glass techniques

Glass comes in a diversity of sizes, shapes, textures, and colours. If you've ever looked at some of the glass work in the CCBC shop and thought "how the heck do they make glass look like that?", read on to learn about the fantastic techniques of craft glass.

This post is an excerpt from pondercraft.ca, CCBC's educational website.


 The techniques of craft glass exist in two stages: making and coldworking.

Making

The most common techniques of making are glassblowing, fusing and lampworking (also called flameworking).

Glassblowing

In glassblowing, clear molten glass (over 2000 degrees F) is collected from a furnace onto the end of a long steel rod called a blowpipe. The maker blows down the pipe and traps the air in the glass bubble, then shapes the glass with a variety of tools. To prevent the glass from becoming too cool and stiff, it is heated back up regularly in a large cylinder called a glory hole.

The maker adds colour in the form of a solid rod, frit (crushed glass) or powder. Depending on the size and complexity of the object being made, this shaping process can take from a few minutes to many hours. Decorative elements like enamel or metal leaf or foil can also be added at this stage.

Once the piece is complete, it goes into a very hot annealing kiln, where it is cooled down slowly over many hours. Annealing allows stress to be released from the glass, making it more durable and less prone to cracking and breaking.

Lampworking

Lampworking (also called flameworking) takes place at a table-mounted torch that typically uses a combination of oxygen and either propane or natural gas. The maker can use rods of soda-lime glass (also called soft glass, although it’s very hard before it melts in the torch) or borosilicate glass to make beads, jewellery items, small sculptures, and figurines. The maker uses various areas of the torch flame to alternately melt and stabilize the object they are making. Lampworkers also use glass frit and powder, enamels, and metal leaf and foil. The tools used in lampworking are often smaller-scale versions of the ones used in glassblowing. Lampworked pieces can take from a few minutes to over an hour to create.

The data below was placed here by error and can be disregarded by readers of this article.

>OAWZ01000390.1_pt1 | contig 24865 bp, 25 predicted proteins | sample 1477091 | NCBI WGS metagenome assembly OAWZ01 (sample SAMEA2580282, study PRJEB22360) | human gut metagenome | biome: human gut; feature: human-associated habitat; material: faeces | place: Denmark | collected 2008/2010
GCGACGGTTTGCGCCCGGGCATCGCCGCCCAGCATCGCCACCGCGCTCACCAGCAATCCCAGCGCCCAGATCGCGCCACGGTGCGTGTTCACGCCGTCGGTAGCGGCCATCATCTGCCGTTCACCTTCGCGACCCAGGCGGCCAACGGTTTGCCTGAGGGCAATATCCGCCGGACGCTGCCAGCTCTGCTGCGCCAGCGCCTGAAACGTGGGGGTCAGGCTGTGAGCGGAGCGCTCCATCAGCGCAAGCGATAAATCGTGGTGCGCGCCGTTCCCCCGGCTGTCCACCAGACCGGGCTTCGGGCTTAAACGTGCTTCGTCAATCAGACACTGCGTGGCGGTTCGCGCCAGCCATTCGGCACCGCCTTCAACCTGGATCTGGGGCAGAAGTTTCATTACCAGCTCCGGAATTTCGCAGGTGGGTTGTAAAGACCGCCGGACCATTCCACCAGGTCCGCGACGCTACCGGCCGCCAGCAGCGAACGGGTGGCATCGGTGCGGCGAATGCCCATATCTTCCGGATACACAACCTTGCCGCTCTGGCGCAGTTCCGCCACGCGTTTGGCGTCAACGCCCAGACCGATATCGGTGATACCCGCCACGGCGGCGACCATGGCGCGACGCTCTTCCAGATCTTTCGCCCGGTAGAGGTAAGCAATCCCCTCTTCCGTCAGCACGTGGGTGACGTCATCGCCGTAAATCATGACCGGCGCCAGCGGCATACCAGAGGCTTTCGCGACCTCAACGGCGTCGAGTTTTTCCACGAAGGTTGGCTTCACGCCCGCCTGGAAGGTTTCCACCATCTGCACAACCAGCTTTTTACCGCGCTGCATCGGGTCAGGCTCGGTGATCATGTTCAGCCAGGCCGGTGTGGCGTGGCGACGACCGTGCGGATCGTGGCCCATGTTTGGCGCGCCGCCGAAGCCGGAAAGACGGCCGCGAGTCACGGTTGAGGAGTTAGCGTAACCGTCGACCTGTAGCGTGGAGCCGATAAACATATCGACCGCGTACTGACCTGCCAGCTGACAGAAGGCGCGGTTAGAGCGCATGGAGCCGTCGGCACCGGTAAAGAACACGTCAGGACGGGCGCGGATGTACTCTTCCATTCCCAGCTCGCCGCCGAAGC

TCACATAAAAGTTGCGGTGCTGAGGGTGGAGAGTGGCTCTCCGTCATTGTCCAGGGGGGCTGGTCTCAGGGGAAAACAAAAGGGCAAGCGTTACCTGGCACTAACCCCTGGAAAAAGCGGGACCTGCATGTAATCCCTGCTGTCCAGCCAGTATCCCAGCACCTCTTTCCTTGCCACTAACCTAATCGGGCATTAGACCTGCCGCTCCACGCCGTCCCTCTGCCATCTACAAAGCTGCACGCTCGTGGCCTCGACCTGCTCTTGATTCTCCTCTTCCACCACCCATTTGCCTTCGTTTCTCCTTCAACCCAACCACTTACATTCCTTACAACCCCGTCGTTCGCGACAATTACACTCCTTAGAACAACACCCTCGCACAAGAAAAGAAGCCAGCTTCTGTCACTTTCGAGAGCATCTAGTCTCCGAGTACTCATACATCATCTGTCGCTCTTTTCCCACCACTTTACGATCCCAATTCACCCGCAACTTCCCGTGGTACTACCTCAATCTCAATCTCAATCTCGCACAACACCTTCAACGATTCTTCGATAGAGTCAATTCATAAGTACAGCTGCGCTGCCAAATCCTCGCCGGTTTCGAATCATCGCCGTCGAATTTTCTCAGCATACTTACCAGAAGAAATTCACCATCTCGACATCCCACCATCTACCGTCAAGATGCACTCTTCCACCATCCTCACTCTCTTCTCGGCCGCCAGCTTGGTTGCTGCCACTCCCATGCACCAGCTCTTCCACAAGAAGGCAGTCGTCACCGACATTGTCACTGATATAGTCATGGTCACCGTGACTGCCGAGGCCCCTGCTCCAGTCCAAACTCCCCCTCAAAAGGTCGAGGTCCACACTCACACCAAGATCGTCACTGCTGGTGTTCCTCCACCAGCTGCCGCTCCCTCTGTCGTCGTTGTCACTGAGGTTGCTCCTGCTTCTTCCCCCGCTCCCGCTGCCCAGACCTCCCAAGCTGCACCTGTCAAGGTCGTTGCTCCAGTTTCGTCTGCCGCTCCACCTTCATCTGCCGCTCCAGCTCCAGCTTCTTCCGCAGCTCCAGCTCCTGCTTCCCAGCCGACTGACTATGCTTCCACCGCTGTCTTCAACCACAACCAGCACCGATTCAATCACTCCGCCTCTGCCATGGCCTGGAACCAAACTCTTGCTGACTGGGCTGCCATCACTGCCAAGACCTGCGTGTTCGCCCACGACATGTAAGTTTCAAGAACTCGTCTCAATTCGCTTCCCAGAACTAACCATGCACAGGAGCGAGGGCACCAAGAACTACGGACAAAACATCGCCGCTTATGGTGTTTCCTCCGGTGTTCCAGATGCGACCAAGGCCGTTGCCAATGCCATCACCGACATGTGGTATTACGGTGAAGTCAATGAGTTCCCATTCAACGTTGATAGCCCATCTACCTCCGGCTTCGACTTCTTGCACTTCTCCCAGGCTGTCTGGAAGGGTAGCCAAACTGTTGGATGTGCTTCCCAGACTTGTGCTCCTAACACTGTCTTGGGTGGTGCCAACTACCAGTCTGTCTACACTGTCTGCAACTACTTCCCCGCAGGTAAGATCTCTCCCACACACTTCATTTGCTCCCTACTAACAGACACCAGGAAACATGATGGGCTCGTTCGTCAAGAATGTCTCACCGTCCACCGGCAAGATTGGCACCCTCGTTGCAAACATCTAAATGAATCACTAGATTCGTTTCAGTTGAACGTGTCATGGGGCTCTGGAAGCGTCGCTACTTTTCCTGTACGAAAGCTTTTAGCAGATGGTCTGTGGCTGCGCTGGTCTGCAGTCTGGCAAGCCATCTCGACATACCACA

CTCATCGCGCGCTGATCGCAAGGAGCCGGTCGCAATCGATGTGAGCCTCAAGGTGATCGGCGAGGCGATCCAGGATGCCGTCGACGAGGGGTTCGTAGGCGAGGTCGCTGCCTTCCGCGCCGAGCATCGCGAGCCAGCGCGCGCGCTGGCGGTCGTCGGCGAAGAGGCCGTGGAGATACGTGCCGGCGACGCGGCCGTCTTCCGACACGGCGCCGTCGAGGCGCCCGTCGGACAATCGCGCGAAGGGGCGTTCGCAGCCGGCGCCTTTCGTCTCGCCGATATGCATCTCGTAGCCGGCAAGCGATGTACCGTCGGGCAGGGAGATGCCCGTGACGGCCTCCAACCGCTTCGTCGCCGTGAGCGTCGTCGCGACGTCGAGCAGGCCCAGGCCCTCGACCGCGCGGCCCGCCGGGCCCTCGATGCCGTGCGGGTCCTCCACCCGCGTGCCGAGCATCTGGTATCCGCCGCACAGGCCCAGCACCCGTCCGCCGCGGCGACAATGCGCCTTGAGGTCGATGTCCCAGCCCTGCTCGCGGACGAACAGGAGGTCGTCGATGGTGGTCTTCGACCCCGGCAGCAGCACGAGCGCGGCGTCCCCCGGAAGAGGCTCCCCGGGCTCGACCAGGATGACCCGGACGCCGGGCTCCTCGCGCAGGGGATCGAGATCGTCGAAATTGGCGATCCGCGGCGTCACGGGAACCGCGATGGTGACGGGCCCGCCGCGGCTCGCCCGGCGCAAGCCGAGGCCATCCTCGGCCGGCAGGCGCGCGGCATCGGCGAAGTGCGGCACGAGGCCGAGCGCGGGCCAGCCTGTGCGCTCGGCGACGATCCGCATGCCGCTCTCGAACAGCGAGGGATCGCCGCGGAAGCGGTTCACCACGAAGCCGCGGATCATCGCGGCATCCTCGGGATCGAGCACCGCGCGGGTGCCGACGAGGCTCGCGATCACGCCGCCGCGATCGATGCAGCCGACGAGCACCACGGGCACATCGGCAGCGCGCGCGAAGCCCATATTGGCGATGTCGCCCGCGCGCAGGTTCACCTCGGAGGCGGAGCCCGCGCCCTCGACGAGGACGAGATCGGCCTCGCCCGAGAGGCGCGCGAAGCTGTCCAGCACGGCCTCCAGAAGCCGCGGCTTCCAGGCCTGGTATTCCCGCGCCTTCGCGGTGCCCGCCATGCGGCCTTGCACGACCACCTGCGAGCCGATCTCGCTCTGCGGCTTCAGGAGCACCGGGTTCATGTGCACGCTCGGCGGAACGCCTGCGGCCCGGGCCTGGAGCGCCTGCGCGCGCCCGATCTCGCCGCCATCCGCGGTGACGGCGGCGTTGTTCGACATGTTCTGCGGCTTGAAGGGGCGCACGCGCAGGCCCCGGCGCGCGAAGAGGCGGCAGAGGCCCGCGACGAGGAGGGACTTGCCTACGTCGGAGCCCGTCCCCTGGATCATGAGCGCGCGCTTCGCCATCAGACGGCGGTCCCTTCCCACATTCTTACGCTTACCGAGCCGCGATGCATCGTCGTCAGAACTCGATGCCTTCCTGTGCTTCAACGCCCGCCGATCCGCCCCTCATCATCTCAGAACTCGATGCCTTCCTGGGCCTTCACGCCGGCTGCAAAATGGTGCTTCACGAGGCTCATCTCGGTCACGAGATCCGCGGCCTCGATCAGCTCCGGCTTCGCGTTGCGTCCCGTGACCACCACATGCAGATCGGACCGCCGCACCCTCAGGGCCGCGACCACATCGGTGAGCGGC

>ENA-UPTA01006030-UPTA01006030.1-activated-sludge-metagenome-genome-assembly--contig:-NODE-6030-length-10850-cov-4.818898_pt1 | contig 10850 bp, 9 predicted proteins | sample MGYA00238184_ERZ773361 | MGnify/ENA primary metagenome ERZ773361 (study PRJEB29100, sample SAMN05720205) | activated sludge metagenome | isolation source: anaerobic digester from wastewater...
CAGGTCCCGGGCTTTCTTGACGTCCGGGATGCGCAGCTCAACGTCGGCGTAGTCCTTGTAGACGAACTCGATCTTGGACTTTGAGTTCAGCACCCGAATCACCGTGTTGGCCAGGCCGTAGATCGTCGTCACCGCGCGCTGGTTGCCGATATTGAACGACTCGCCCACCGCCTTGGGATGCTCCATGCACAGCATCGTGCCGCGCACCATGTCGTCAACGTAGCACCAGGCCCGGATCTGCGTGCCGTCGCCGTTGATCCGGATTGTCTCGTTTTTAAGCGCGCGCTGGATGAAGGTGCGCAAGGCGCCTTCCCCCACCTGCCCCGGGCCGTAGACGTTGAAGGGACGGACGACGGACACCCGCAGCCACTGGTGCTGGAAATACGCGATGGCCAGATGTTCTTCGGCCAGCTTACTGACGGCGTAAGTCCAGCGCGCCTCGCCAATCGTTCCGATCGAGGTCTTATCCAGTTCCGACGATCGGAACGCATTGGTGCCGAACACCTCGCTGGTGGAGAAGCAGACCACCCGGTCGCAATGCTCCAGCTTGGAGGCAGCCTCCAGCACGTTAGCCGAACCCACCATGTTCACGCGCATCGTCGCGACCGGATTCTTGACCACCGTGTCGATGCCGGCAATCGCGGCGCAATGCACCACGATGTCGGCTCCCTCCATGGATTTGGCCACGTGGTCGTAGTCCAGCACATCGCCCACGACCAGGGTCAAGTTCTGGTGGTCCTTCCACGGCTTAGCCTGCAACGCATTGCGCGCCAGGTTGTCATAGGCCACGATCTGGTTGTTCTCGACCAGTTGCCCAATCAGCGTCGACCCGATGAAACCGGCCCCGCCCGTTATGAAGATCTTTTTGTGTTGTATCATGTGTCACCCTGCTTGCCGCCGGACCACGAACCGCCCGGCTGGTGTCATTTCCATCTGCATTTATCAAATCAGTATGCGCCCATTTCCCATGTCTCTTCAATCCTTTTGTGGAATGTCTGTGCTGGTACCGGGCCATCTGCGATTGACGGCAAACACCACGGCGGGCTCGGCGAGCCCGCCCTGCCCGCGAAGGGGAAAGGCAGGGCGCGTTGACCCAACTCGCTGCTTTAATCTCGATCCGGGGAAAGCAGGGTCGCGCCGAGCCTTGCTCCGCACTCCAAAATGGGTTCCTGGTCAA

Once the piece is complete, it goes into a very hot annealing kiln, where it is cooled down slowly over many hours. Annealing allows stress to be released from the glass, making it more durable and less prone to cracking and breaking.

Fusing

 

In fusing, the maker starts with cold glass, cut into sheets of various colours. The sheets are typically 3-6 mm thick. The maker layers shapes of different coloured glass together then places them in a cold kiln. The kiln heats the glass to the point where the layers fuse together as one, but before the glass becomes molten. The kiln then cools back down to room temperature.

The maker sets the fused (flat) piece on top of a mould and returns it to the kiln. This time the kiln temperature is set high enough that the fused piece slumps into the mould, taking the shape of a bowl, or serving dish, or another item. The kiln then cools back down again.

Coldworking

Regardless of the techniques used to create the glass piece, the maker may choose to work it further when it’s cold. A tile saw can slice through a glass piece to remove segments, for example giving a round vase an angular lip. A belt sander or grinder can remove undesirable “bits” protruding from the piece. A lathe can give a piece a wide range of surface effects, including faceting. Sandblasting can produce a frosted look on the surface of a piece or can carve a design deeply into the glass.


Learn more about glass and other craft mediums at ponder craft and design, CCBC's educational website. 

cover image: "Optic Twist" - Julian Duerksen

in-text: "Seussian Vase" - Hope Forstenzer, Glass Coasters - Trish Nakagawa

 

November 14, 2021 — craft council bc

Leave a comment

Please note: comments must be approved before they are published.